spasmous wrote:
    >
    > Below are two versions of code that I expected to do the same
    > thing. However they don't. I'm having difficulty seeing what is
    > causing the different behaviour - can someone please explain it
    > to me! Thank you!!
    >
    > int n = 10,m=100;
    > double y[n];
    > short *p[n]; // pointers to arrays of length m
    >
    > // this gives the desired result
    > for(int j=0; j<m; j++) {
    > for(int k=0; k<n; k++) y[k] = *(p[k]+j);
    > do_stuff(y); ^-- ** This is 0 thru 99
    > *(p[0]+j) = (short)y[0];
    > *(p[1]+j) = (short)y[1];
    > }
    >
    > // this does not give the desired result
    > for(int j=0; j<m; j++) {
    > for(int k=0; k<n; k++) y[k] = *(p[k]++);
    > do_stuff(y); ^-- ** This incr is 1
    > *(p[0]) = (short)y[0];
    > *(p[1]) = (short)y[1];
    > }


    See the '**' annotations above.

    --
    [mail]: Chuck F (cbfalconer at maineline dot net)
    [page]: <http://cbfalconer.home.att.net>
    Try the download section.
     
    CBFalconer, Feb 7, 2009
    #10
  11. spasmous

    Richard Guest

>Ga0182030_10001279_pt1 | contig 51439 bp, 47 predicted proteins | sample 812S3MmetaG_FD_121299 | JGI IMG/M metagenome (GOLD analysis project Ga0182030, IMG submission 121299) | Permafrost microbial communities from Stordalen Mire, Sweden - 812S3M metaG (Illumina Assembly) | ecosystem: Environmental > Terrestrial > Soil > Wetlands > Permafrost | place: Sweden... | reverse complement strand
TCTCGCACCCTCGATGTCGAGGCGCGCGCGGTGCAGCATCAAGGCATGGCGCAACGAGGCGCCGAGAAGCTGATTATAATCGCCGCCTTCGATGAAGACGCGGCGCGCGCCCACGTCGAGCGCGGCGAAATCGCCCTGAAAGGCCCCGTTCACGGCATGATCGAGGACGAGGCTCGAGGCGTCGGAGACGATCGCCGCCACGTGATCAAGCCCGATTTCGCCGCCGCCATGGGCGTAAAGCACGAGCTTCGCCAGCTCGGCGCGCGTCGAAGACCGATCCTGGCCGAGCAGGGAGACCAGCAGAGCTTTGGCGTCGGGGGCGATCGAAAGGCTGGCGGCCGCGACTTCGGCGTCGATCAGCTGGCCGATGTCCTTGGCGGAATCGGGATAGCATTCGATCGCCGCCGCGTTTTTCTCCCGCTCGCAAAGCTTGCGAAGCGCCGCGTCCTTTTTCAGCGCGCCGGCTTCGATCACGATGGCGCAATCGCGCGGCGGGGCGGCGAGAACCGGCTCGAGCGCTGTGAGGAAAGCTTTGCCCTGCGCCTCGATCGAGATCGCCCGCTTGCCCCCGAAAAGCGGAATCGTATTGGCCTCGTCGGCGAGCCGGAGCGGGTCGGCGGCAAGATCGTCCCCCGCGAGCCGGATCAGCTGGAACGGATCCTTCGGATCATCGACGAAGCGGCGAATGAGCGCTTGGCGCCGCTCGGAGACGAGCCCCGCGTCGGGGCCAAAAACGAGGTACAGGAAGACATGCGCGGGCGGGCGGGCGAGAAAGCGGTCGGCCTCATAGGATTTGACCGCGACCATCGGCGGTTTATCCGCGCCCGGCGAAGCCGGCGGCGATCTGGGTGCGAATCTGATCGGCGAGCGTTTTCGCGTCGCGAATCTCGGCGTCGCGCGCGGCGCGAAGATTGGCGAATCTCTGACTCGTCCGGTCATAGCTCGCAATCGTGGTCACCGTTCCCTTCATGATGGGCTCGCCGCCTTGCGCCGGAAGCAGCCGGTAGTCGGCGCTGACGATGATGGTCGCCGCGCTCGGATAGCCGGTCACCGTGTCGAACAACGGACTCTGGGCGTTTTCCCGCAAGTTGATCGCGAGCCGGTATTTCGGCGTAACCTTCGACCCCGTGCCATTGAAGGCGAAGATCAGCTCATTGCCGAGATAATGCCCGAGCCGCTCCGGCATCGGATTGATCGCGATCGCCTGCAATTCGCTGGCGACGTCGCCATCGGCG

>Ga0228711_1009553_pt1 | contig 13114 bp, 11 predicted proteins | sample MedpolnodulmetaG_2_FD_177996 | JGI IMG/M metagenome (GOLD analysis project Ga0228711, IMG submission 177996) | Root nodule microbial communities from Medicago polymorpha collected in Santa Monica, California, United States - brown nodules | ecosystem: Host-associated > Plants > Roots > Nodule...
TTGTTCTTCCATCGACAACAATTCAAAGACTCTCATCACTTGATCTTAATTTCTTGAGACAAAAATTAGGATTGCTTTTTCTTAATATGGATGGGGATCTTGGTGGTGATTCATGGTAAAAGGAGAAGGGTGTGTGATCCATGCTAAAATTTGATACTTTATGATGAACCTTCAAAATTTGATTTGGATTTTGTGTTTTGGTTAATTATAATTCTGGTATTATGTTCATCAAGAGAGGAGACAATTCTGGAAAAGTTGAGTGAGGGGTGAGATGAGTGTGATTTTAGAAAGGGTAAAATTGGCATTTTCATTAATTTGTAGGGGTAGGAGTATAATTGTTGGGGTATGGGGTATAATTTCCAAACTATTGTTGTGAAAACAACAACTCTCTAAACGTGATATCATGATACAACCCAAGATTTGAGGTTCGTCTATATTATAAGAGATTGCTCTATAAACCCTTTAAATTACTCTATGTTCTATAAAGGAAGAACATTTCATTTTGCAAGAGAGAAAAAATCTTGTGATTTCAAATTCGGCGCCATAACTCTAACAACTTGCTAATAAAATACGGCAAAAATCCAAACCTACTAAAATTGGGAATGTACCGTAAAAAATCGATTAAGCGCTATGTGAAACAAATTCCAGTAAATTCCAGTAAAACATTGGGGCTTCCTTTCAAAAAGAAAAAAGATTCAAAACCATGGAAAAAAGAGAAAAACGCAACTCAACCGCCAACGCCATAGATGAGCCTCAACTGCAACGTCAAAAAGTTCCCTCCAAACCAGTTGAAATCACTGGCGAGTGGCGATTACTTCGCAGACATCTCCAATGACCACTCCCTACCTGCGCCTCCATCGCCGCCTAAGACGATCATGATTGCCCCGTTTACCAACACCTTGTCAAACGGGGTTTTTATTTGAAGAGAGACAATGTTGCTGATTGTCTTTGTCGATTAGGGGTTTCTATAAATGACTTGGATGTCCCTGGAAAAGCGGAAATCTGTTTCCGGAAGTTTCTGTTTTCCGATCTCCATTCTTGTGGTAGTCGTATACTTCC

CBFalconer <> writes:

    > spasmous wrote:
    >>
    >> Below are two versions of code that I expected to do the same
    >> thing. However they don't. I'm having difficulty seeing what is
    >> causing the different behaviour - can someone please explain it
    >> to me! Thank you!!
    >>
    >> int n = 10,m=100;
    >> double y[n];
    >> short *p[n]; // pointers to arrays of length m
    >>
    >> // this gives the desired result
    >> for(int j=0; j<m; j++) {
    >> for(int k=0; k<n; k++) y[k] = *(p[k]+j);
    >> do_stuff(y); ^-- ** This is 0 thru 99


    So what?

    >> *(p[0]+j) = (short)y[0];
    >> *(p[1]+j) = (short)y[1];
    >> }
    >>
    >> // this does not give the desired result
    >> for(int j=0; j<m; j++) {
    >> for(int k=0; k<n; k++) y[k] = *(p[k]++);
    >> do_stuff(y); ^-- ** This incr is 1
    >> *(p[0]) = (short)y[0];
    >> *(p[1]) = (short)y[1];
    >> }

    >
    > See the '**' annotations above.


    Note to the OP : the code above is hard to read and hard to
    debug. Never, ever put the body of something like a for loop on the same
    line. It's hard to use a debugger on it for a start.

    for(int k=0; k<n; k++){
    y[k] = *(p[k]+j);
    }

    Is much more readable, easier to extend later and works in a debugger
    properly usually.

    If we look at the second loop:

    for(int k=0; k<n; k++){
    y[k] = *(p[k]++);
    }

    ... one has to ask what you expected. p[k] returns a value which then
    dereferenced. After that the value is post incremented but ignored
    (likely optimised out anyway).

    Since you dont express what the desired behaviour is once must wonder if